Nine Regrets

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"Nine Regrets" (traditional Chinese: 九懷; simplified Chinese: 九怀; pinyin: Jiǔ huái or Jiǔ Huái; "nine regrets" or "nine Huai (verses)") is the 11th of the 17 major sections of the ancient Chinese poetry collection Chu ci, also known as The Songs of the South or The Songs of Chu. The "Nine Regrets" consists of nine verses plus an envoi (luan), each individually titled, written according to the Han Dynasty literary revival style based upon the earlier (pre-Han) pieces in the Chu ci anthology. The "Nine Regrets" is one of the several collections of poems grouped under the title of "Nine" something-or-others, which do not necessarily consist of 9 pieces of poetry. One of the older of them, Jiu ge ("Nine Songs") consists of 11 individual pieces: "nine" in antiquity was often used as a synonym for "many", and in the context of the Chu ci generally refers to a musical arrangement with "nine" modal changes. (Hawkes, 2011 [1985]: 36-37) The "Nine Regrets" poems are attributed to the Shu poet Wang Bao (Chinese: 王褒; pinyin: Wáng Bāo) who flourished during the reign of Emperor Xuan (r. 74 BCE – BCE 49). (Hawkes, 2011 [1985]: 269-270)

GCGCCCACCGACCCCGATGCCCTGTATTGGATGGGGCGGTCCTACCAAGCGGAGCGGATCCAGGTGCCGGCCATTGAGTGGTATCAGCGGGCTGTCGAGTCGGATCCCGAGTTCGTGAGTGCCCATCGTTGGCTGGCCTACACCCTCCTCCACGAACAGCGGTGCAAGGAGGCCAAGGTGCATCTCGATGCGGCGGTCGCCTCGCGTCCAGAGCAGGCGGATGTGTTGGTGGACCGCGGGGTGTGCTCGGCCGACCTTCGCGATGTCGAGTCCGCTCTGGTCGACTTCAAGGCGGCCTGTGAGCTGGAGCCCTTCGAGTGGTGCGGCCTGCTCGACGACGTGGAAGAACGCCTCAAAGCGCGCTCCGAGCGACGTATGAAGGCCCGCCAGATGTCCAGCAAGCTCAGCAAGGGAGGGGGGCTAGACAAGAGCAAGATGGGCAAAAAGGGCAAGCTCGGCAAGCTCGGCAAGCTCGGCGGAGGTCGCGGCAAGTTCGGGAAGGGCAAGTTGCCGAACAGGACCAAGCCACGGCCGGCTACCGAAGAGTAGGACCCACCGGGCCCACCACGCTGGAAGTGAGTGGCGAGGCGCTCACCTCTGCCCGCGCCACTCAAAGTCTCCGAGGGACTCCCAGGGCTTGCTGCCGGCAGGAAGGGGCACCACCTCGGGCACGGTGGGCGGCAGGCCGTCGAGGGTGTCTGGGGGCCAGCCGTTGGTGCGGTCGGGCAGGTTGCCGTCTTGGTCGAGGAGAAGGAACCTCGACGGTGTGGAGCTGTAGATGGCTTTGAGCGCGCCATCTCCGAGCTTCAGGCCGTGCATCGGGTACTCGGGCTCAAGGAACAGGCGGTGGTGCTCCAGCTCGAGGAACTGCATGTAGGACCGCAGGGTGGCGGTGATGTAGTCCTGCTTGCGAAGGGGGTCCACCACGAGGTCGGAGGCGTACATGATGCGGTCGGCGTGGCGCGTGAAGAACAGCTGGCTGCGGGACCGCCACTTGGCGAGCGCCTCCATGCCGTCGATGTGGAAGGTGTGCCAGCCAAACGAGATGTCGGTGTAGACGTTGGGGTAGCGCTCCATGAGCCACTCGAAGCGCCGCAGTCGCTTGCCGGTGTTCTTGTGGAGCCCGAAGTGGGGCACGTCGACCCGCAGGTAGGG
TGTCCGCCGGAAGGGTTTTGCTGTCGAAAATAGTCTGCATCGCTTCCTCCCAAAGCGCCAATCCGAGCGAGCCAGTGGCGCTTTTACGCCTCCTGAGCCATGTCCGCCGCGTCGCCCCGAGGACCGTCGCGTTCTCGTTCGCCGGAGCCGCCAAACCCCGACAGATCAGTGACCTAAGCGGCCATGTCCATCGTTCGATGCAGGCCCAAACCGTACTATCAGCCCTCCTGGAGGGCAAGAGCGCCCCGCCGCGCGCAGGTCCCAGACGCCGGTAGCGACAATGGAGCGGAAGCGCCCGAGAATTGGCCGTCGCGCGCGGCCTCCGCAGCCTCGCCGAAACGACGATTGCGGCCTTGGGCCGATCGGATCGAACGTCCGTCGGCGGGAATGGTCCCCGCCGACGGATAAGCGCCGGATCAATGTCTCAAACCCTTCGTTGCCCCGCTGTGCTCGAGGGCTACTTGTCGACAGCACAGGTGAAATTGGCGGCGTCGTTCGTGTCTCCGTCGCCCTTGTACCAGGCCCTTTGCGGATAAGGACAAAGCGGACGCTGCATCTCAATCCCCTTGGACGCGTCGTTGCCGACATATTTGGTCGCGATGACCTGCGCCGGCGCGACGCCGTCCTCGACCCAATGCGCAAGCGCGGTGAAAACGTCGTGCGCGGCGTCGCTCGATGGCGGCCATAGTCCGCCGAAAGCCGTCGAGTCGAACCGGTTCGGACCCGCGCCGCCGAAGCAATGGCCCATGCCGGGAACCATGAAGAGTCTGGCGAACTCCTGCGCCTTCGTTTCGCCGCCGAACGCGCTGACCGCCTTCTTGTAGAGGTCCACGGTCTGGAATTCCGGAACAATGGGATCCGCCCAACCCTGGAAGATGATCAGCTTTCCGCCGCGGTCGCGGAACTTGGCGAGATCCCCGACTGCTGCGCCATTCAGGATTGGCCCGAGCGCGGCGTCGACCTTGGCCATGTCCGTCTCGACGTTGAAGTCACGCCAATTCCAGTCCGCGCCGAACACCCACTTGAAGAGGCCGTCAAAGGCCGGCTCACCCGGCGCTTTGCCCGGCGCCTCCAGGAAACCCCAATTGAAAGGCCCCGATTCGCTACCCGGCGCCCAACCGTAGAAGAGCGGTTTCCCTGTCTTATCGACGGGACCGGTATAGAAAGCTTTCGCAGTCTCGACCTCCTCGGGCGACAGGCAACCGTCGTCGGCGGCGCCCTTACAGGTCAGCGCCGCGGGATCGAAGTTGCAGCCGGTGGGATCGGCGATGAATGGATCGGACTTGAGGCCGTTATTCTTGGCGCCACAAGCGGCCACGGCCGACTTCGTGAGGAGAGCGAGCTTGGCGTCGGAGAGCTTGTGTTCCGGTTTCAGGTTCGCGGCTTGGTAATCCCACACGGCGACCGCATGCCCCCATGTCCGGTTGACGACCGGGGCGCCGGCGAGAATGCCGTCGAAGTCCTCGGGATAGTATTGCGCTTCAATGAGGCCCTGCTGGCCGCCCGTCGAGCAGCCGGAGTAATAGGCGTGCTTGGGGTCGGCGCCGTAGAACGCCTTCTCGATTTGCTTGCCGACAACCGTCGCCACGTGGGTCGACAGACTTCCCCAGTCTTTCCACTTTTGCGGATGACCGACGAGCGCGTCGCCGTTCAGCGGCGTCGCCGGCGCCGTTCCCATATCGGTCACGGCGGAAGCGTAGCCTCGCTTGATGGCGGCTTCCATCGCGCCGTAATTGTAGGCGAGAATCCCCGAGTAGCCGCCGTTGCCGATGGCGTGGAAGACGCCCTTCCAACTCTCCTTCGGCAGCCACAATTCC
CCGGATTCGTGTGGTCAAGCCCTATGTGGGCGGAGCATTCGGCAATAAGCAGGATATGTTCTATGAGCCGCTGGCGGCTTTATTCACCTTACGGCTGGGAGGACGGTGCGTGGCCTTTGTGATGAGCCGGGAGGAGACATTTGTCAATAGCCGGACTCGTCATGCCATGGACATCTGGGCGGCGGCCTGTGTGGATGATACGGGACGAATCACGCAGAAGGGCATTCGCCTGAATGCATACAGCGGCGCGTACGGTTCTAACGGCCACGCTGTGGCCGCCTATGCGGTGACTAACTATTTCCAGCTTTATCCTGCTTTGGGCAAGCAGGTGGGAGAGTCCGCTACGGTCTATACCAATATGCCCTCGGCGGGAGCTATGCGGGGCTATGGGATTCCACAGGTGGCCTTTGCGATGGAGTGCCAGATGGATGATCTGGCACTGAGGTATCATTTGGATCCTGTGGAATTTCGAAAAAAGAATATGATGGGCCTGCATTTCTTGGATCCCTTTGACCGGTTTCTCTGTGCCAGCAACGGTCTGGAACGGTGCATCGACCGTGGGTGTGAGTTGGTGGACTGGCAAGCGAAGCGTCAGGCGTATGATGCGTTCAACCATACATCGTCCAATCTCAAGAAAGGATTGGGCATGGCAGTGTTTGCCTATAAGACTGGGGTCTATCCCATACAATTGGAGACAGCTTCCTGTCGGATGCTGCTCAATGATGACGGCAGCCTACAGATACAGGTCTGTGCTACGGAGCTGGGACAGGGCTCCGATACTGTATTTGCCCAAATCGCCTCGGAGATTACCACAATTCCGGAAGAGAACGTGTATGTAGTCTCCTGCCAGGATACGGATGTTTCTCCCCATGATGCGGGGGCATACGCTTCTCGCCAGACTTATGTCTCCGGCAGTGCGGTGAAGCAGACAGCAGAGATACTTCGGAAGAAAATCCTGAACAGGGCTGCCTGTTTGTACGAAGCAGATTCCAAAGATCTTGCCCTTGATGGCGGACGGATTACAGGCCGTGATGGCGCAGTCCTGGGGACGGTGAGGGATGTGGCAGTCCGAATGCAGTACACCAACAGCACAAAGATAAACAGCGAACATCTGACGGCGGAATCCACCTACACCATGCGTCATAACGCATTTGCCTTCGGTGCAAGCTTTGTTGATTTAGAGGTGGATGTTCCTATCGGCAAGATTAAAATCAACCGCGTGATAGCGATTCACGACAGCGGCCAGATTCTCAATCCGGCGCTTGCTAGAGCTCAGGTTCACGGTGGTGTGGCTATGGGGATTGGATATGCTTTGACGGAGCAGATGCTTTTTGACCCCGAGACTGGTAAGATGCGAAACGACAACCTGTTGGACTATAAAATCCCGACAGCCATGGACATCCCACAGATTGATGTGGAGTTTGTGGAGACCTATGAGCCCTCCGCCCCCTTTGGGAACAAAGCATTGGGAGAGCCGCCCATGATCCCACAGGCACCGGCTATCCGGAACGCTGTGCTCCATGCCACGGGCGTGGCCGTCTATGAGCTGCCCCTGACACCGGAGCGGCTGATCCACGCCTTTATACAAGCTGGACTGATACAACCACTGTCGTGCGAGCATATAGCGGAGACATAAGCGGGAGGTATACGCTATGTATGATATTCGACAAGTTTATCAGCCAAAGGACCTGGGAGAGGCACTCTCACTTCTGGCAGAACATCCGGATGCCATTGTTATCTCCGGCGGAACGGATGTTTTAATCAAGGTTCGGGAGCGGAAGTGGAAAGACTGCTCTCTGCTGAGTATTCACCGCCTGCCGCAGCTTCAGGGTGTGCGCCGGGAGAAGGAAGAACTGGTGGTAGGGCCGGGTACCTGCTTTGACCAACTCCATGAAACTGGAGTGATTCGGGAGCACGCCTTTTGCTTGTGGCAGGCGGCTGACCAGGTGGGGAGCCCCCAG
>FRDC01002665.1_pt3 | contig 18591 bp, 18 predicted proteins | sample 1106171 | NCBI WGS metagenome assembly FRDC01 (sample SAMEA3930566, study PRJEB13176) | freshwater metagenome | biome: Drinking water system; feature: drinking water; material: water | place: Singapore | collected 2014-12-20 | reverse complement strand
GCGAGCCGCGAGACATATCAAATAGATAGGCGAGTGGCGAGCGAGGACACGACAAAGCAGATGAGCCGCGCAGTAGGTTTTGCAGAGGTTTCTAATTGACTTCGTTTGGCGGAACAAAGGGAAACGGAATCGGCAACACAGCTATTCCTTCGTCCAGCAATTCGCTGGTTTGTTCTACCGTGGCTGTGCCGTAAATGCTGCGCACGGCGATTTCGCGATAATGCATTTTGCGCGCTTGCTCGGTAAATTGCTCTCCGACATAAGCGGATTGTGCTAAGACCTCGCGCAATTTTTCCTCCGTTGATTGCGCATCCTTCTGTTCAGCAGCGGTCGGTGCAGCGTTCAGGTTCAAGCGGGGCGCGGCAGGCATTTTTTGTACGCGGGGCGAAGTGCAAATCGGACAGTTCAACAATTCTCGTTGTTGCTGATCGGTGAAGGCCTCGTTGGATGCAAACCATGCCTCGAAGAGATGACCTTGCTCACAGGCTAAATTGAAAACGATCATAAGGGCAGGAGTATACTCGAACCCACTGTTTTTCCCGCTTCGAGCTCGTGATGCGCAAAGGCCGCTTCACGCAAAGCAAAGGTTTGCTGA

The Han era literary revival of the Chu ci style of poetry included the use of many historical allusions to the past events related to events which occurred during the existence of the Kingdom of Chu, which had been annexed by the state of Qin in BCE 223. These are events which are alluded to in the older Chu ci pieces, especially the Li Sao, which included the relationship between the "loyal minister" Qu Yuan who was "slandered at court", and thus, "lost the favor of his lord", King Huai of Chu. The Chinese characters in the title of the "Nine Regrets", in their traditional form are 九懷. In modern Chinese the character 九 means the quantity of 9, whereas anciently 九 was used more symbolically, representing some quality of 9: in this case a reference to the older sections of the Chu ci, such as the "Jiu Ge" (or, "Nine Songs"), which itself consists of 11 verses. The character 懷 may refer to huái, meaning "regret"; but, it is also the posthumous name used for King Huai of Chu (his given name, also Huai, was represented by the character 槐).

Verse form[edit]

The "Nine Regrets" poems are written in the Shijing song style; that is, quadruple meter, generally in rhyming quatrains.

See also[edit]


  • Hawkes, David, translator and introduction (2011 [1985]). Qu Yuan et al., The Songs of the South: An Ancient Chinese Anthology of Poems by Qu Yuan and Other Poets. London: Penguin Books. ISBN 978-0-14-044375-2